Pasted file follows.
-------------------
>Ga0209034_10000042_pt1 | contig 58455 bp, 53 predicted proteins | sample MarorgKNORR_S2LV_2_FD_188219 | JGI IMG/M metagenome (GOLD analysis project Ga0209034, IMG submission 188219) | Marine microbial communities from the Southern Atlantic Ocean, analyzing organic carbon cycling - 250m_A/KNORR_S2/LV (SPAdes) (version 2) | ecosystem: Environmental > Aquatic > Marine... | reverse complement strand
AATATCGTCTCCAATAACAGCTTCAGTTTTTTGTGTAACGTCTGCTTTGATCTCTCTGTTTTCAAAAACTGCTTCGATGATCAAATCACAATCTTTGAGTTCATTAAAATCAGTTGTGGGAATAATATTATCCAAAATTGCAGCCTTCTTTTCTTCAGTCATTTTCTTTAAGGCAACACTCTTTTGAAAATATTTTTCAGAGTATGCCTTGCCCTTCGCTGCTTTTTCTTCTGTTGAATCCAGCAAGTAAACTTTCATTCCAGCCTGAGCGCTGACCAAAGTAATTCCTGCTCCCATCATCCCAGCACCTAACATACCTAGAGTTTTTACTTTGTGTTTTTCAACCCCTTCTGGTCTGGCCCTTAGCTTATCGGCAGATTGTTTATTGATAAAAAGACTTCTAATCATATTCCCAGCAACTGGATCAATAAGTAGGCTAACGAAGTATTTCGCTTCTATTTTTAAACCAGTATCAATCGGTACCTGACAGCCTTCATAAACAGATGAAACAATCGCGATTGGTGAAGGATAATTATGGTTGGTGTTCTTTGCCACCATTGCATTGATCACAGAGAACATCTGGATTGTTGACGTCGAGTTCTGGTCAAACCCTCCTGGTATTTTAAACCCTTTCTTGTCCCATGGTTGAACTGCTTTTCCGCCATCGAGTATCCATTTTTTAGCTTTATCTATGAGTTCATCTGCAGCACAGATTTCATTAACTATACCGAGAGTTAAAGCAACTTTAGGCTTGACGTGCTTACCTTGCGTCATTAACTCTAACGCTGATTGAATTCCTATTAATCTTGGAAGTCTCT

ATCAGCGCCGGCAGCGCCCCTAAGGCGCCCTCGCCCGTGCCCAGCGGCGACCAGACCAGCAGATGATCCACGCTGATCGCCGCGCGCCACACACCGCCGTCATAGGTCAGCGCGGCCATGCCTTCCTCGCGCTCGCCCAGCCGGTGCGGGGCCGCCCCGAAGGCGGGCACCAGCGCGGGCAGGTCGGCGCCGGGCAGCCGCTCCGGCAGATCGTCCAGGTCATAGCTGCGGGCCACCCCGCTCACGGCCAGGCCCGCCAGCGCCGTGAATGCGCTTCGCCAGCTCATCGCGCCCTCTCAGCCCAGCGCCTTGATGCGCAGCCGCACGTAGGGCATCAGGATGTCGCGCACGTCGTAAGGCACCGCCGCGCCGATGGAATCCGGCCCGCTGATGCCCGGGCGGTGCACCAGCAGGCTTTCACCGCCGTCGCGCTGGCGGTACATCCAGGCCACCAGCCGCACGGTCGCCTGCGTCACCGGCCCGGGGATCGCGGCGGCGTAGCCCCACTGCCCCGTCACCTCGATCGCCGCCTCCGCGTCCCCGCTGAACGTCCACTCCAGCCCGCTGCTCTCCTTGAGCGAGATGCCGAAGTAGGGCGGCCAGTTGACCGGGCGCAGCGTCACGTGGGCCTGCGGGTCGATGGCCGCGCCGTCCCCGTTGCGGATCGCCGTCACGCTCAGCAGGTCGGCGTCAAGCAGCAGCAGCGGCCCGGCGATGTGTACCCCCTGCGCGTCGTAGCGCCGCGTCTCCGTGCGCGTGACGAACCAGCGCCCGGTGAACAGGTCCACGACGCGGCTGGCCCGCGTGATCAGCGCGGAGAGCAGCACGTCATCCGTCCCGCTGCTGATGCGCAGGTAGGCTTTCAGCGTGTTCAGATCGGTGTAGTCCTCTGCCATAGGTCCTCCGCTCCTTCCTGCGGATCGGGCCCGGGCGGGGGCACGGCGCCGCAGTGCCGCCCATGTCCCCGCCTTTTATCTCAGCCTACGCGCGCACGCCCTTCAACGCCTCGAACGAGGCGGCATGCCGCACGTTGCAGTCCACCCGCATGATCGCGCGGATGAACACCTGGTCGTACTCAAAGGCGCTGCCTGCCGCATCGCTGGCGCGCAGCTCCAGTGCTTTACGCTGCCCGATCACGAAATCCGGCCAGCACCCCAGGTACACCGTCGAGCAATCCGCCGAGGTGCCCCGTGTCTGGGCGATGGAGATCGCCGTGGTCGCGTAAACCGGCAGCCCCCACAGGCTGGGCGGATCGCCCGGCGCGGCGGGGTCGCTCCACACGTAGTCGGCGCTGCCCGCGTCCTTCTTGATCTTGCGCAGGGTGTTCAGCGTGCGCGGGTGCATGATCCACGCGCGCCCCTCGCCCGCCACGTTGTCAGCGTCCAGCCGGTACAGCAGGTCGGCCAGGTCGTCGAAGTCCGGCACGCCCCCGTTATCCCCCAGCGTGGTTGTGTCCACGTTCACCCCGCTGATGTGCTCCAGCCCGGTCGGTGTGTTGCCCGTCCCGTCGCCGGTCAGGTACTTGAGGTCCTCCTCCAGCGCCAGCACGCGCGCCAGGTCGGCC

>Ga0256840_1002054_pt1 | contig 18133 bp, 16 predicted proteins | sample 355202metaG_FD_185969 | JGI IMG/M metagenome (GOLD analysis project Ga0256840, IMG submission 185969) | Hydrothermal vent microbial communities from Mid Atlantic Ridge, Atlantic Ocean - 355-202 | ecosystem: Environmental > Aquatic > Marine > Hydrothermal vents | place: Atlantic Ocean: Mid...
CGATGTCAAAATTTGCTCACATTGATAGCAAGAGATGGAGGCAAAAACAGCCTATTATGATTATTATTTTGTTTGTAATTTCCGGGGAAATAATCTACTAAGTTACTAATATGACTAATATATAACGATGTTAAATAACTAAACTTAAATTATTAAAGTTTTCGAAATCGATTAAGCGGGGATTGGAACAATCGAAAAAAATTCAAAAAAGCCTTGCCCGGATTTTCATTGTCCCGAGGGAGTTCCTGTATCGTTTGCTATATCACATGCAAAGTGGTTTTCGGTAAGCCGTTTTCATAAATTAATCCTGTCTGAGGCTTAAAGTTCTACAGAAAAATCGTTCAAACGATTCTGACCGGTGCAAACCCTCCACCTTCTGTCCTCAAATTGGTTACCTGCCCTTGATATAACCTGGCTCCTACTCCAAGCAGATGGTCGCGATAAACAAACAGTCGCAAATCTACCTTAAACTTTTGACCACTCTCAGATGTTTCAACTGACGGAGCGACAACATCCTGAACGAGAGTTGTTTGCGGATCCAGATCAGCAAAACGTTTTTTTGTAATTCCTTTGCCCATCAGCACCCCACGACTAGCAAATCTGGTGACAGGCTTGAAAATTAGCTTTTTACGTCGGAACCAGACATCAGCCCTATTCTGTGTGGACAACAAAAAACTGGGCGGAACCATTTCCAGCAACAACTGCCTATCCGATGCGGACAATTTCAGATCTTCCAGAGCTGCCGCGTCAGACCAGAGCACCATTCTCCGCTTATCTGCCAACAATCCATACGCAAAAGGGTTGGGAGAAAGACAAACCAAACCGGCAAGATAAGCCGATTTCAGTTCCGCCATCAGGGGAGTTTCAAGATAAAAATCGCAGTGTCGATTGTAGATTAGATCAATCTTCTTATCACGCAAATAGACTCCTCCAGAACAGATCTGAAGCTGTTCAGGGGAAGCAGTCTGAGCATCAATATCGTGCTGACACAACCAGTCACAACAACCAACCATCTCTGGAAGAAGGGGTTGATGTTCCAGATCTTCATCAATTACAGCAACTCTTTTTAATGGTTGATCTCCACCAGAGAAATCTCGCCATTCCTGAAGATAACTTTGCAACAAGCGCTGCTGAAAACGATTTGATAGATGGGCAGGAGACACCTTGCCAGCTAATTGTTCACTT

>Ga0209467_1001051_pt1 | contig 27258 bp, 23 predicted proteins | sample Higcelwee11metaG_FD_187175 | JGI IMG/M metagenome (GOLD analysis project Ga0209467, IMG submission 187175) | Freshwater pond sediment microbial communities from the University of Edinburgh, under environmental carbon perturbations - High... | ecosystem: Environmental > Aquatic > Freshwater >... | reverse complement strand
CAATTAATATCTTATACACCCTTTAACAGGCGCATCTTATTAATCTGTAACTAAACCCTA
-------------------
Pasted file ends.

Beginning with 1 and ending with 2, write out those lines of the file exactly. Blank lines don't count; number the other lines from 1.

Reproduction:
>Ga0209034_10000042_pt1 | contig 58455 bp, 53 predicted proteins | sample MarorgKNORR_S2LV_2_FD_188219 | JGI IMG/M metagenome (GOLD analysis project Ga0209034, IMG submission 188219) | Marine microbial communities from the Southern Atlantic Ocean, analyzing organic carbon cycling - 250m_A/KNORR_S2/LV (SPAdes) (version 2) | ecosystem: Environmental > Aquatic > Marine... | reverse complement strand
AATATCGTCTCCAATAACAGCTTCAGTTTTTTGTGTAACGTCTGCTTTGATCTCTCTGTTTTCAAAAACTGCTTCGATGATCAAATCACAATCTTTGAGTTCATTAAAATCAGTTGTGGGAATAATATTATCCAAAATTGCAGCCTTCTTTTCTTCAGTCATTTTCTTTAAGGCAACACTCTTTTGAAAATATTTTTCAGAGTATGCCTTGCCCTTCGCTGCTTTTTCTTCTGTTGAATCCAGCAAGTAAACTTTCATTCCAGCCTGAGCGCTGACCAAAGTAATTCCTGCTCCCATCATCCCAGCACCTAACATACCTAGAGTTTTTACTTTGTGTTTTTCAACCCCTTCTGGTCTGGCCCTTAGCTTATCGGCAGATTGTTTATTGATAAAAAGACTTCTAATCATATTCCCAGCAACTGGATCAATAAGTAGGCTAACGAAGTATTTCGCTTCTATTTTTAAACCAGTATCAATCGGTACCTGACAGCCTTCATAAACAGATGAAACAATCGCGATTGGTGAAGGATAATTATGGTTGGTGTTCTTTGCCACCATTGCATTGATCACAGAGAACATCTGGATTGTTGACGTCGAGTTCTGGTCAAACCCTCCTGGTATTTTAAACCCTTTCTTGTCCCATGGTTGAACTGCTTTTCCGCCATCGAGTATCCATTTTTTAGCTTTATCTATGAGTTCATCTGCAGCACAGATTTCATTAACTATACCGAGAGTTAAAGCAACTTTAGGCTTGACGTGCTTACCTTGCGTCATTAACTCTAACGCTGATTGAATTCCTATTAATCTTGGAAGTCTCT